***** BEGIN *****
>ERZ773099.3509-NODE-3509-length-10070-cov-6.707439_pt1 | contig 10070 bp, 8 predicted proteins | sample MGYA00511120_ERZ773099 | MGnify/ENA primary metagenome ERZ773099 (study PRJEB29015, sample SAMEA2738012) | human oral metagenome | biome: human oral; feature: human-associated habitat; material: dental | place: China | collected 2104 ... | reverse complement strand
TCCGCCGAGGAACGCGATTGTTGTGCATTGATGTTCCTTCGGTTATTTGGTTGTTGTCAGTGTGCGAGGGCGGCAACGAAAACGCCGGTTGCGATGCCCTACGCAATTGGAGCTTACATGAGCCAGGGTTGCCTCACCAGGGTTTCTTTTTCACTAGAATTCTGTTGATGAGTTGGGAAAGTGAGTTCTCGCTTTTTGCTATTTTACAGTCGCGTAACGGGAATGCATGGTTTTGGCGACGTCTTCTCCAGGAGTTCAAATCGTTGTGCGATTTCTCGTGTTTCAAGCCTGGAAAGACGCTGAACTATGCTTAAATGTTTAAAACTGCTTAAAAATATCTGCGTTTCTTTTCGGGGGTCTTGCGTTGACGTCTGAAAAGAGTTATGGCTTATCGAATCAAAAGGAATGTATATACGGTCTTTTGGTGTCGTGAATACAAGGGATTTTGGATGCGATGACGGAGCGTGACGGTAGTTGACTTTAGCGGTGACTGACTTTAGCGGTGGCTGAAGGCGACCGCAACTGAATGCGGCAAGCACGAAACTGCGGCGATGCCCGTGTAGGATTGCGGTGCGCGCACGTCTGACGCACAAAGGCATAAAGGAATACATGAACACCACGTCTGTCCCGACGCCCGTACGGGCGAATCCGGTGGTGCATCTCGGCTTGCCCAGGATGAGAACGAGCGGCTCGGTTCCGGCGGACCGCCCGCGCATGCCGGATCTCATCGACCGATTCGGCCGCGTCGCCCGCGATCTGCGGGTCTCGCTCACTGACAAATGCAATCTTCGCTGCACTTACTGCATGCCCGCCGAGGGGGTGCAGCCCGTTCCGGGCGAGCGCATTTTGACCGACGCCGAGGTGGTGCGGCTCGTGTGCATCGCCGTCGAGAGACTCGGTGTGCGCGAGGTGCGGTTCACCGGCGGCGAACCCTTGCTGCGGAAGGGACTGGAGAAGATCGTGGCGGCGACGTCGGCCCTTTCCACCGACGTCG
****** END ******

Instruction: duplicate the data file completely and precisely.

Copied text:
>ERZ773099.3509-NODE-3509-length-10070-cov-6.707439_pt1 | contig 10070 bp, 8 predicted proteins | sample MGYA00511120_ERZ773099 | MGnify/ENA primary metagenome ERZ773099 (study PRJEB29015, sample SAMEA2738012) | human oral metagenome | biome: human oral; feature: human-associated habitat; material: dental | place: China | collected 2104 ... | reverse complement strand
TCCGCCGAGGAACGCGATTGTTGTGCATTGATGTTCCTTCGGTTATTTGGTTGTTGTCAGTGTGCGAGGGCGGCAACGAAAACGCCGGTTGCGATGCCCTACGCAATTGGAGCTTACATGAGCCAGGGTTGCCTCACCAGGGTTTCTTTTTCACTAGAATTCTGTTGATGAGTTGGGAAAGTGAGTTCTCGCTTTTTGCTATTTTACAGTCGCGTAACGGGAATGCATGGTTTTGGCGACGTCTTCTCCAGGAGTTCAAATCGTTGTGCGATTTCTCGTGTTTCAAGCCTGGAAAGACGCTGAACTATGCTTAAATGTTTAAAACTGCTTAAAAATATCTGCGTTTCTTTTCGGGGGTCTTGCGTTGACGTCTGAAAAGAGTTATGGCTTATCGAATCAAAAGGAATGTATATACGGTCTTTTGGTGTCGTGAATACAAGGGATTTTGGATGCGATGACGGAGCGTGACGGTAGTTGACTTTAGCGGTGACTGACTTTAGCGGTGGCTGAAGGCGACCGCAACTGAATGCGGCAAGCACGAAACTGCGGCGATGCCCGTGTAGGATTGCGGTGCGCGCACGTCTGACGCACAAAGGCATAAAGGAATACATGAACACCACGTCTGTCCCGACGCCCGTACGGGCGAATCCGGTGGTGCATCTCGGCTTGCCCAGGATGAGAACGAGCGGCTCGGTTCCGGCGGACCGCCCGCGCATGCCGGATCTCATCGACCGATTCGGCCGCGTCGCCCGCGATCTGCGGGTCTCGCTCACTGACAAATGCAATCTTCGCTGCACTTACTGCATGCCCGCCGAGGGGGTGCAGCCCGTTCCGGGCGAGCGCATTTTGACCGACGCCGAGGTGGTGCGGCTCGTGTGCATCGCCGTCGAGAGACTCGGTGTGCGCGAGGTGCGGTTCACCGGCGGCGAACCCTTGCTGCGGAAGGGACTGGAGAAGATCGTGGCGGCGACGTCGGCCCTTTCCACCGACGTCG